Following a fire in a high-rise apartment building in Xinjiang, citizens demanded accountability and an end to the party’s “zero-COVID” policy. The fire killed 10 people, with many blaming the quarantine protocols for making it difficult for residents to escape the building. The anger spilled into the streets in the greatest and most direct pushback against the CCP’s rule.
Chinese citizens showed an increasingly sophisticated understanding of the party’s censorship, providing so much trouble for the infamous “Great Firewall” that the West had unprecedented viewing of the protests as videos popped up on social media platforms outside of China.
One such example included the now-famous “white paper protest,” in which people posted pictures of blank pages and hashtags of positive words so that they could bypass the algorithm and represent “everything people want to say but cannot say.”
Beijing appeared to relent, easing restrictions in a number of cities and dropping testing for asymptomatic cases, along with an end to some travel tracking. Health experts worry that China will simply face another rising wave of COVID-19 as they do not have a strong enough vaccination rate among the population.
TikTok was accepted by many as a tool for spying on behalf of the CCP to the point that former President Trump banned the use of TikTok on government-issued devices.
President Biden revoked the ban and issued a broader review of social media platforms in his first year, but further lawsuits and challenges may see TikTok banned from the United States entirely, with unanimous support in the Senate for upholding a ban on all government devices just this month.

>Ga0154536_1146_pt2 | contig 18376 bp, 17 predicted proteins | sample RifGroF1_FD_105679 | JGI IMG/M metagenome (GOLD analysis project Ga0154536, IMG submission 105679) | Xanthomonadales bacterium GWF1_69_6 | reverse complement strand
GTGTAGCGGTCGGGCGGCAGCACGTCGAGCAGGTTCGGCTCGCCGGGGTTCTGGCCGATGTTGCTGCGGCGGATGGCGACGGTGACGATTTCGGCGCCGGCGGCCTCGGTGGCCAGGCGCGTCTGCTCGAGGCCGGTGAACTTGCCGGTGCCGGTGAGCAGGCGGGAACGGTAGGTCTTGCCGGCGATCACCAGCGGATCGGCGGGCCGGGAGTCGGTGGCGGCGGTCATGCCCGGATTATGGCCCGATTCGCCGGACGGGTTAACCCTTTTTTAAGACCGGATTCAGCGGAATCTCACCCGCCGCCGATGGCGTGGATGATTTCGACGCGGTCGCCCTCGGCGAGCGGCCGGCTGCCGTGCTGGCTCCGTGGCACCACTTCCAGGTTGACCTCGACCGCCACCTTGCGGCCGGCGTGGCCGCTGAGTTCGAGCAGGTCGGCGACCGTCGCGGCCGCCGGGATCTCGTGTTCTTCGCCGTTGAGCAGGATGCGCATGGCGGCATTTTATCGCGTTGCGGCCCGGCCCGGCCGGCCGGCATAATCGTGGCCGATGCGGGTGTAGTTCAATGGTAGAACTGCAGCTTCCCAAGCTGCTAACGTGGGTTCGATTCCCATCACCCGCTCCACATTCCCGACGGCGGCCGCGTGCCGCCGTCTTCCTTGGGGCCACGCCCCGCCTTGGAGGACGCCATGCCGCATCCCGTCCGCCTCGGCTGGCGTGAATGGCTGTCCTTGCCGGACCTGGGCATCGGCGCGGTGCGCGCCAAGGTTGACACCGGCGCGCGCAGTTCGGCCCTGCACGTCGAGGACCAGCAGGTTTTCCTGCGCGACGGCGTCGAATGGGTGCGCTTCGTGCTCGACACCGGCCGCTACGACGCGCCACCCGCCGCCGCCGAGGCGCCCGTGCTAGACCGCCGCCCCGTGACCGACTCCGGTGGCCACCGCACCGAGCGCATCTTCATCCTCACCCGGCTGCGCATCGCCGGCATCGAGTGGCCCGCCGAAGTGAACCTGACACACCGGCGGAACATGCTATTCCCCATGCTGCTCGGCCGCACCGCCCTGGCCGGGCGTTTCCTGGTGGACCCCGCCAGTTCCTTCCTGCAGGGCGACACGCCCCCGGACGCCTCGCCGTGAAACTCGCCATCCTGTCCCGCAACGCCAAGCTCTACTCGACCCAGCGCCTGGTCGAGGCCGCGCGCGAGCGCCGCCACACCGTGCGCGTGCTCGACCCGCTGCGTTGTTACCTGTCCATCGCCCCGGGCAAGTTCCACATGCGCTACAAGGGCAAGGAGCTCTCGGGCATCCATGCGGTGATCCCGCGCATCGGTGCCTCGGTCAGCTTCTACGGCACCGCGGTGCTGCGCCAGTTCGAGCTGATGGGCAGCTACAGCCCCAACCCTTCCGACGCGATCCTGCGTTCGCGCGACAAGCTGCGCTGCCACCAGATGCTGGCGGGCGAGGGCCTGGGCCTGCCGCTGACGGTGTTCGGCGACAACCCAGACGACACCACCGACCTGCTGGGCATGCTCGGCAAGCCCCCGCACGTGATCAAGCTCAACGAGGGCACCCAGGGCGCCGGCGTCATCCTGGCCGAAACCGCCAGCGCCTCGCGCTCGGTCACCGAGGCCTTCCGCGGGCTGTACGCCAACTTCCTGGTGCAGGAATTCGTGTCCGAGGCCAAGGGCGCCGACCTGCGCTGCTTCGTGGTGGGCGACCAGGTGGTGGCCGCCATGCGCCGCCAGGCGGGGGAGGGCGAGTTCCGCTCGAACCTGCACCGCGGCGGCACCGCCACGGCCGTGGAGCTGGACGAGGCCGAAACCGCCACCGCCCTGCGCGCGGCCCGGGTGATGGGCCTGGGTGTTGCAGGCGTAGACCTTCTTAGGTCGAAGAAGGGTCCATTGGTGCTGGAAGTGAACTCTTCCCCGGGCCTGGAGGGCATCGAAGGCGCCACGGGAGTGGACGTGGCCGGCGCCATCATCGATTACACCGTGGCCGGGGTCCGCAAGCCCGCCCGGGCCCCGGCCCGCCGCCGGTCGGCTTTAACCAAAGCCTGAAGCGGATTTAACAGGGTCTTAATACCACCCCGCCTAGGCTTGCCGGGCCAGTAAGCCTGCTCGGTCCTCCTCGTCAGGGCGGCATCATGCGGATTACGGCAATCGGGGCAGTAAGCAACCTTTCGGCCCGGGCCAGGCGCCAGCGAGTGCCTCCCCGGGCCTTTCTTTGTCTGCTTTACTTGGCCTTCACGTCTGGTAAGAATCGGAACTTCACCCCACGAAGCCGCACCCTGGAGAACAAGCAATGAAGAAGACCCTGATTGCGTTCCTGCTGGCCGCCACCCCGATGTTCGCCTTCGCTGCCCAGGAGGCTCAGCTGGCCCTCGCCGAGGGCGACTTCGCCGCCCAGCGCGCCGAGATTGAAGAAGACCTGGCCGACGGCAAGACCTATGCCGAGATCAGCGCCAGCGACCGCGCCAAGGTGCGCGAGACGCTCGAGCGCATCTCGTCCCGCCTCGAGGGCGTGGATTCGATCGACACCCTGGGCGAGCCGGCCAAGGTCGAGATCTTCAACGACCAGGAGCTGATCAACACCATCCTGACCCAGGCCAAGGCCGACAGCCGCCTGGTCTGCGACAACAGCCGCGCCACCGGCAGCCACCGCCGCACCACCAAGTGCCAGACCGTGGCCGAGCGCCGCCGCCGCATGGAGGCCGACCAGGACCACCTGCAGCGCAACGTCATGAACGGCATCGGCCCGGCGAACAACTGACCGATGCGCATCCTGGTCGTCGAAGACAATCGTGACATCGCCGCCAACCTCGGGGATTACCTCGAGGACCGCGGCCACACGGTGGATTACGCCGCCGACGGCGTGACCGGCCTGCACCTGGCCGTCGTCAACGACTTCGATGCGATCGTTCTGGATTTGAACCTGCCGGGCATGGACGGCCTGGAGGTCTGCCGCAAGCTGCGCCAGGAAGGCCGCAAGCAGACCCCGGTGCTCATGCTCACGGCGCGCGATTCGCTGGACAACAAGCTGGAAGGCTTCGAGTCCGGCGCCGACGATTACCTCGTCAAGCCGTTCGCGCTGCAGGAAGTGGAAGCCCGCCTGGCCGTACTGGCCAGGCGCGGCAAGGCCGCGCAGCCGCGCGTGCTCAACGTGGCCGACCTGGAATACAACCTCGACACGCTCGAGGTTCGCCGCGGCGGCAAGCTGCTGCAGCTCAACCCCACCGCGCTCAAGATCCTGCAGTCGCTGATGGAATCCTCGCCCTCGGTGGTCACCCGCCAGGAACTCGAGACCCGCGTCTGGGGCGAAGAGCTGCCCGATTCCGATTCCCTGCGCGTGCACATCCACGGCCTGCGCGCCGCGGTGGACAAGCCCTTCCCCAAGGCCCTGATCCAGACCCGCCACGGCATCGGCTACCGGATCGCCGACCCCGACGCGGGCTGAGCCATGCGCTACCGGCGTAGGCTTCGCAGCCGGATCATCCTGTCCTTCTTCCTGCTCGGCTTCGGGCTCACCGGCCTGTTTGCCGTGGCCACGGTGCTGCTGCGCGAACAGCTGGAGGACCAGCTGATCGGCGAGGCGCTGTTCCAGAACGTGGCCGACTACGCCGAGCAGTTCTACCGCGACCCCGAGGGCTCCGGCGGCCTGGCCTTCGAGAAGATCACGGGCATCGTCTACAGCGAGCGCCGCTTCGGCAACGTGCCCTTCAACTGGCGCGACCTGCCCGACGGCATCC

No issue presents a greater threat to regional stability than China’s stance on Taiwan, which came under sharp focus following Putin’s invasion of Ukraine.
Some critics believed that Xi would use Russia’s success or failure in Ukraine as a test for how his own invasion of Taiwan might go, even as military experts argued that any such information would provide limited value due to the staggering difference in circumstances.
China has also potentially held off on an invasion due to Taiwan’s role in semiconductor production: The island nation accounts for 65% of global semiconductor supply and nearly 90% of microprocessors.
Taiwan remained in the headlines throughout the year, most notably when House Speaker Nancy Pelosi stepped foot in Taiwan against the warnings of Chinese officials, including one Chinese state media personality who suggested shooting down Pelosi’s plane before it reached Taiwan.
Taiwanese officials have remained defiant, noting the possibility that China could still invade Taiwan even after watching Putin’s invasion drag on for nine months with countless losses, but Taiwanese Counsel General Ambassador James J.K. Lee previously told Fox News that his people “will never surrender our freedom.”
The U.S. stepped up its support for Taiwan, most recently fast-tracking weapons aid to Taiwan in addition to on-the-ground training for Taiwan’s military and other methods that will allow the deployment of the “Porcupine Strategy” – an asymmetric response that could allow smaller nations to withstand the greater might of an aggressive invader.
“The Chinese aggressive, coercive approach measure only strengthens our people’s will to safeguard our democracy and freedom,” Lee said.
Fox News Digital’s Timothy HJ Nezronni, Bradford Betz and Taylor Penley contributed to this report.